As women begin to reach the age of 30, their level of fertility begins to decline. Additionally, once women reach 35, complications during pregnancy are experienced on a more common basis. The exact reasons for the decrease in fertility due to age can vary; some include a fewer number of eggs that are available, a lessening in the frequency of sexual intercourse, sperm count decreasing, altered ovulation due to a change in hormones and reasons associated with gynecologic and medical conditions.

Pregnancy After Age 35, Is It Safe?

When comparing the risks of complications during pregnancy between those over the age of 35 with younger age groups, the risk is higher for those who are older. This is the case even though technological advances and medical care advances have made it easier and safer for older females to have babies. For those who decide to delay their time to have a baby, it is important for you to understand the risks that are involved with delayed pregnancies. By being aware of the risks, you are preparing yourself to take the appropriate precautions so that the risks are minimized and you have a higher chance of a healthy pregnancy.

Does the Risk of Birth Defects Increase?

The risk of birth defects increases as the mother ages. The most probable reason is due to the fact that nondisjunction tends to occur more often in older females. Nondisjuction is simply defined as when the egg is abnormally divided. When this happens, the chromosomes are not equal at the division’s end. Traditionally, the age when a woman becomes at risk for this complication is at the age of 35. Statistics show that women who have babies in their 20s have a 1 in 1,400 chance of their babies being born with Down syndrome. With women who give birth in their 40s, this number increases to 1 in 100.

Will the Risk of Miscarriage Increase?

Miscarriages are defined as the event of losing a baby before 20 weeks. The risk for this occurring in women in their 20s is between 12 and 15 percent while women in their 40s have a 25 percent risk. This increased risk has something to do with the increased number of chromosomal abnormalities.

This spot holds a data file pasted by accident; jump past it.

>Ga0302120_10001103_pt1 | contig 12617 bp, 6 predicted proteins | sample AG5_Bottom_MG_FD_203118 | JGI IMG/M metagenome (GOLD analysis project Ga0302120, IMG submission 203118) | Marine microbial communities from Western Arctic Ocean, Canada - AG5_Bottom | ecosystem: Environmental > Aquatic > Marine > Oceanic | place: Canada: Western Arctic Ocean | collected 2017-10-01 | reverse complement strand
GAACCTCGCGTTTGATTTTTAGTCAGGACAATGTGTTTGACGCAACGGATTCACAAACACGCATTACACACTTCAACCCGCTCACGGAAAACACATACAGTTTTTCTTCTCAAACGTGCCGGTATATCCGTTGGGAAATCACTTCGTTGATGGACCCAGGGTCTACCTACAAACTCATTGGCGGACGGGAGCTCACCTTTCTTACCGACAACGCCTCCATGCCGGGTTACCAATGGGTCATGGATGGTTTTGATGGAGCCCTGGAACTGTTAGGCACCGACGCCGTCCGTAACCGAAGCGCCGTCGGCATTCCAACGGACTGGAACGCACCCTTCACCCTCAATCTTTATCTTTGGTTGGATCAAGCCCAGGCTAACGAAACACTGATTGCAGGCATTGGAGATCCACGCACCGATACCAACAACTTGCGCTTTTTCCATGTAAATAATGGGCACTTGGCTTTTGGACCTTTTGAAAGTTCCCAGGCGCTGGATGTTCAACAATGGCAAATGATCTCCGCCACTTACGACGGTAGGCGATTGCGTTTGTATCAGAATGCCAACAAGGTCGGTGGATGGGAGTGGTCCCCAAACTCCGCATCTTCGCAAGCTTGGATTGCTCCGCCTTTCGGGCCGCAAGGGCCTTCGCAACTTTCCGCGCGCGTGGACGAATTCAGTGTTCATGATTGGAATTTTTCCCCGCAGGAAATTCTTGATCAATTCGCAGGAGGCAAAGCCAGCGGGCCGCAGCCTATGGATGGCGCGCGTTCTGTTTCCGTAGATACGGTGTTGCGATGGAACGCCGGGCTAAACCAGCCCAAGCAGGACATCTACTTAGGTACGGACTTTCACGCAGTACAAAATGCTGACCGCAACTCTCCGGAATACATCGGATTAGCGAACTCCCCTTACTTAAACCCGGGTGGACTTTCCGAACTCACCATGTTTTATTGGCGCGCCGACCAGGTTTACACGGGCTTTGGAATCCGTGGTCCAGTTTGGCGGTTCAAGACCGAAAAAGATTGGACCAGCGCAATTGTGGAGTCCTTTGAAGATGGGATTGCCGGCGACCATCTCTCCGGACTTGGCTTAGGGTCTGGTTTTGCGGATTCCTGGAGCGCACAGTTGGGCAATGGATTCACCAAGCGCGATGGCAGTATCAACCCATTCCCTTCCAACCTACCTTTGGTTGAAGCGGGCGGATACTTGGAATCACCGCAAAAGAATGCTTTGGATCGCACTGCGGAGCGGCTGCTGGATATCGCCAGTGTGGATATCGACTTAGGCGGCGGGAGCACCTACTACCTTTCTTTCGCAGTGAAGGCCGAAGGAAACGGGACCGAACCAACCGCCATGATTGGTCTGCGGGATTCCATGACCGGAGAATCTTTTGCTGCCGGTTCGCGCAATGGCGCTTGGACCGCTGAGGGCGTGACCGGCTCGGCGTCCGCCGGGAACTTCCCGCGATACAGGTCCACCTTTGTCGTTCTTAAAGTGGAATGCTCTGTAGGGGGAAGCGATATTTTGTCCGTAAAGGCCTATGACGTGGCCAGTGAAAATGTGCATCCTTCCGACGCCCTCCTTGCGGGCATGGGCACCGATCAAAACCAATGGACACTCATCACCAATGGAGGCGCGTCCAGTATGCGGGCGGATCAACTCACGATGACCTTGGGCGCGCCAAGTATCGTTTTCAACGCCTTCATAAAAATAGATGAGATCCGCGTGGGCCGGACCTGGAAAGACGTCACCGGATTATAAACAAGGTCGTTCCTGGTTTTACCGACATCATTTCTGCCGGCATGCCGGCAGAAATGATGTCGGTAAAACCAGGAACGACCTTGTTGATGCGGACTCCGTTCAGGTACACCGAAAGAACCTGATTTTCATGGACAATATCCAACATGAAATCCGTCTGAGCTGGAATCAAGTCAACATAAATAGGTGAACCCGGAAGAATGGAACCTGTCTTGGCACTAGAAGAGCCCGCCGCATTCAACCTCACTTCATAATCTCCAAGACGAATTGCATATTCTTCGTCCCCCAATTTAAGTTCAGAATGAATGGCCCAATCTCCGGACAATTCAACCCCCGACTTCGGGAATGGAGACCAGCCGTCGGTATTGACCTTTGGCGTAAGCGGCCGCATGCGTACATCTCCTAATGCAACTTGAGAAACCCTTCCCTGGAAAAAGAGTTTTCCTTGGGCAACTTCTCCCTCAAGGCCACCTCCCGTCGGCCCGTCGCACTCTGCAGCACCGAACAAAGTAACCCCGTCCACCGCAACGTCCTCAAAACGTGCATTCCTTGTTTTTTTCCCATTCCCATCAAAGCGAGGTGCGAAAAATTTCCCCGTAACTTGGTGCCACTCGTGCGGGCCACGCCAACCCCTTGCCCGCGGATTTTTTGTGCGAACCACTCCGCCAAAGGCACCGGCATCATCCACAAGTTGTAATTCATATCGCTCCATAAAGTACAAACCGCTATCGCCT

What Other Problems Can Arise?

Chronic health problems have a tendency to occur more in those who are in their 30s and 40s. These types of health problems include high blood pressure and diabetes, so it is vital to have these conditions in control before you attempt to conceive a child. If these conditions are not controlled, they can pose a risk to your baby and yourself. In order to reduce the risks that are associated with these types of chronic conditions, you must carefully monitor the condition before conception as well as throughout the entire pregnancy.

Females over the age of 30 are at a higher risk of developing diabetes and high blood pressure while they are pregnant. Because of this fact, it is especially important to obtain prenatal care as soon as possible. Other problems that can arise include still birth and low birth weight for those over 35. Additionally, a cesarean birth is also more common for women who have their first child after 35.

How Can I Increase My Chances of Having a Healthy Baby?

There are general ways that can help increase your chances of having a healthy baby. One way is to ensure that you consume enough folic acid from foods such as liver, dried beans, leafy green vegetables and some citrus fruits. Limit the amount of caffeine you consume; you should have no more than 300mg per day. Maintain a well-balanced diet, ensuring that you ensure that you are consuming enough nutrients from foods that are high in fiber and starch. Consume a minimum of four servings of calcium-rich foods or dairy products each day. Other ways to increase your chances include exercising regularly and avoiding alcohol consumption and smoking tobacco.

What Types of Prenatal Tests Should I Have?

Certain tests are recommended for women over 35 since their risks of complications are higher than women of the typical child-bearing age. These types of tests are designed to detect certain disorders before, during and after the term of pregnancy. Some tests require genetic counseling so that you are completely aware of the risks associated with them, then you are able to choose whether or not you wish to proceed with the tests.

The ultrasound test requires high-frequency waves so that you are able to view an image of your baby. This type of test determines the size of the baby, the sex of the baby and whether or not the heart is beating early in the pregnancy. The quad marker screen is a test that determines developmental problems in the spinal cord, brain or other neural issues by sampling blood. Amniocentesis is a type of test in which the physician takes a sample of the amniotic fluid to test for birth defects. Chorionic villus sampling (CVS) is a type of test that is done to determine whether certain genes that you have are transferred to the baby to present birth defects.